and day after day have sorrow in my heart?
How long will my enemy triumph over me?
Look on me and answer, LORD my God.
Give light to my eyes, or I will sleep in death,
and my enemy will say, ‘I have overcome him,’
and my foes will rejoice when I fall.
But I trust in Your unfailing love;
my heart rejoices in Your salvation.
I will sing the LORD’s praise,
for He has been good to me.”
So although David felt forgotten, depressed, humiliated faced the risk of death and defeat, he finished with praise.
Psalm 17 is a prayer for deliverance from enemies who had tracked him down.
“Keep me as the apple (or pupil) of Your eye;
hide me in the shadow of Your wings
from the wicked who are out to destroy me,
from my mortal enemies who surround me.” (Ps. 17:8-9)
Psalm 31 is prayer and praise for deliverance.
“But I trust in you, LORD;
I say, ‘You are my God.’
My times are in Your hands;
deliver me from the hands of my enemies,
from those who pursue me.” (Ps. 31:14-15)
Psalm 109 is prayer for God’s judgement of enemies.
“My God, whom I praise,
do not remain silent,
for people who are wicked and deceitful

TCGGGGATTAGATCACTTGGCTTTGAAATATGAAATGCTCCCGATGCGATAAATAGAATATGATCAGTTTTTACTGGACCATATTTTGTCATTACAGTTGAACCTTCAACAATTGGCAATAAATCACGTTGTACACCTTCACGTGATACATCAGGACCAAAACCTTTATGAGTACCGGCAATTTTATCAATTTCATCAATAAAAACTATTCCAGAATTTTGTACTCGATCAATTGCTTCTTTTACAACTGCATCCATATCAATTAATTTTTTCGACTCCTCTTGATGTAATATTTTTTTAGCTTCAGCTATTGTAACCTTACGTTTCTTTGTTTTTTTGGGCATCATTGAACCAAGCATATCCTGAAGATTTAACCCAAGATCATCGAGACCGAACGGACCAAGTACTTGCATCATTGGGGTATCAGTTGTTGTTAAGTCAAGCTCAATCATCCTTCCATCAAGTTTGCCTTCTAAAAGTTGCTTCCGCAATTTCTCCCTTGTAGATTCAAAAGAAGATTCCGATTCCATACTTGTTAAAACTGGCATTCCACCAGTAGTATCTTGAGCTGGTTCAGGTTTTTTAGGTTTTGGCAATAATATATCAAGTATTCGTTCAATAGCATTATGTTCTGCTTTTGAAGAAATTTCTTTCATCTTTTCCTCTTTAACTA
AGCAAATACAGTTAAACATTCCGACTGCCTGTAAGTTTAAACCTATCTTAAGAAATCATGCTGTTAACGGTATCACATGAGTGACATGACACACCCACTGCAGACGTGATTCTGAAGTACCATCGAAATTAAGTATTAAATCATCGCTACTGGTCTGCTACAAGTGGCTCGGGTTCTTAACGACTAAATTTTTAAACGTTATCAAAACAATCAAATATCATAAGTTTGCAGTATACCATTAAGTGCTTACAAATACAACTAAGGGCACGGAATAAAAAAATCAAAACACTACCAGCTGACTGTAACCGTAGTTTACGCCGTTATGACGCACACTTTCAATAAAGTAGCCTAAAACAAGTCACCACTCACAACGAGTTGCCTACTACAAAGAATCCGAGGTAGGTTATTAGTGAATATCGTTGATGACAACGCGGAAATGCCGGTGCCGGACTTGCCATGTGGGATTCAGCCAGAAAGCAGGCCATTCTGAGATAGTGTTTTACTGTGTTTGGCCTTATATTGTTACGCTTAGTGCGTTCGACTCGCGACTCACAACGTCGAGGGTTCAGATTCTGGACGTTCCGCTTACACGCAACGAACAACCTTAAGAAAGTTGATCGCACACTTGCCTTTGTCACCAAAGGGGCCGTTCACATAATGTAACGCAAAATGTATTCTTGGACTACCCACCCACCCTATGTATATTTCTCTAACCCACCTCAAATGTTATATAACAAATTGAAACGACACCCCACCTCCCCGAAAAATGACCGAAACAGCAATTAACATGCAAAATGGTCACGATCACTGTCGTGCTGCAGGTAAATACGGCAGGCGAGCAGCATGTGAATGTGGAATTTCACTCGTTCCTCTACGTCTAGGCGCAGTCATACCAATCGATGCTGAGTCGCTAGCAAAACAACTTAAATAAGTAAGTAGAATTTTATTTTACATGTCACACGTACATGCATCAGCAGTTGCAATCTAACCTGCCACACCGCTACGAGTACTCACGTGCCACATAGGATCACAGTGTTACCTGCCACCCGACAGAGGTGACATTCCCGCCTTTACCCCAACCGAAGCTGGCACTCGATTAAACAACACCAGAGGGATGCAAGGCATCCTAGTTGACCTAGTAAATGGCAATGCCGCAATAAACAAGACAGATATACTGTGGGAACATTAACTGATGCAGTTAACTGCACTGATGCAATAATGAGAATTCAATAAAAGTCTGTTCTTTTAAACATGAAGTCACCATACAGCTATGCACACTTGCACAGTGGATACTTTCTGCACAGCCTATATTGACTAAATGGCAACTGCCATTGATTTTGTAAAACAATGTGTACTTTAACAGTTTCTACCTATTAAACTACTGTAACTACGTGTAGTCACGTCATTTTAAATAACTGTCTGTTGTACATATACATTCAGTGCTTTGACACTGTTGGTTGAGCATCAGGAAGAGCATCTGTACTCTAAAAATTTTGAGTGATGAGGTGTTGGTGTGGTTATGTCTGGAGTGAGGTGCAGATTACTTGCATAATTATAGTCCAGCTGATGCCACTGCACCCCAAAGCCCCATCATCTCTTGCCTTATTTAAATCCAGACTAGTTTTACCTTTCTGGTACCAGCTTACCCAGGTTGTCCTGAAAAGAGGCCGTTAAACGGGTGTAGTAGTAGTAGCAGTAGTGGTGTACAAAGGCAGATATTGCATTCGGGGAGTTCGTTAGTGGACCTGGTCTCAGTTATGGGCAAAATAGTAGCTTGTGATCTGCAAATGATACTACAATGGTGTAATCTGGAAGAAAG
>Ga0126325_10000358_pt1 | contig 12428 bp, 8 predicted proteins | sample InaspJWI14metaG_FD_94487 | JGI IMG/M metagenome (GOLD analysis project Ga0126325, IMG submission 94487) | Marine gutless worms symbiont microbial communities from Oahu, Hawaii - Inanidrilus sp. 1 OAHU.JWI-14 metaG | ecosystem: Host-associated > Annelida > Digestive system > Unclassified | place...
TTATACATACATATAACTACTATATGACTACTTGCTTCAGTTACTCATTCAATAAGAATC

have opened their mouths against me;
they have spoken against me with lying tongues.
With words of hatred they surround me;
they attack me without cause.
In return for my friendship they accuse me,
but I am a man of prayer.” (Ps. 109:1-4)
Psalm 35 is a prayer to be rescued from those who taunted him. As usual, he finishes with praise.
“May those who delight in my vindication
shout for joy and gladness;
may they always say, ‘The LORD be exalted,
who delights in the well-being of his servant.’
My tongue will proclaim Your righteousness,
Your praises all day long.” (Ps 35:27-28)
Psalm 120 is a prayer for deliverance from lies and slander.
“I call on the LORD in my distress,
and He answers me.
Save me, LORD,
from lying lips
and from deceitful tongues.” (Ps. 120:1-2)
Finally, in Psalm 22 David feels forsaken by God and rejected by people and surrounded by his enemies.
“Many bulls surround me;
strong bulls of Bashan encircle me.
Roaring lions that tear their prey
open their mouths wide against me.” (Ps. 22:12-13)
Lessons for the children of Israel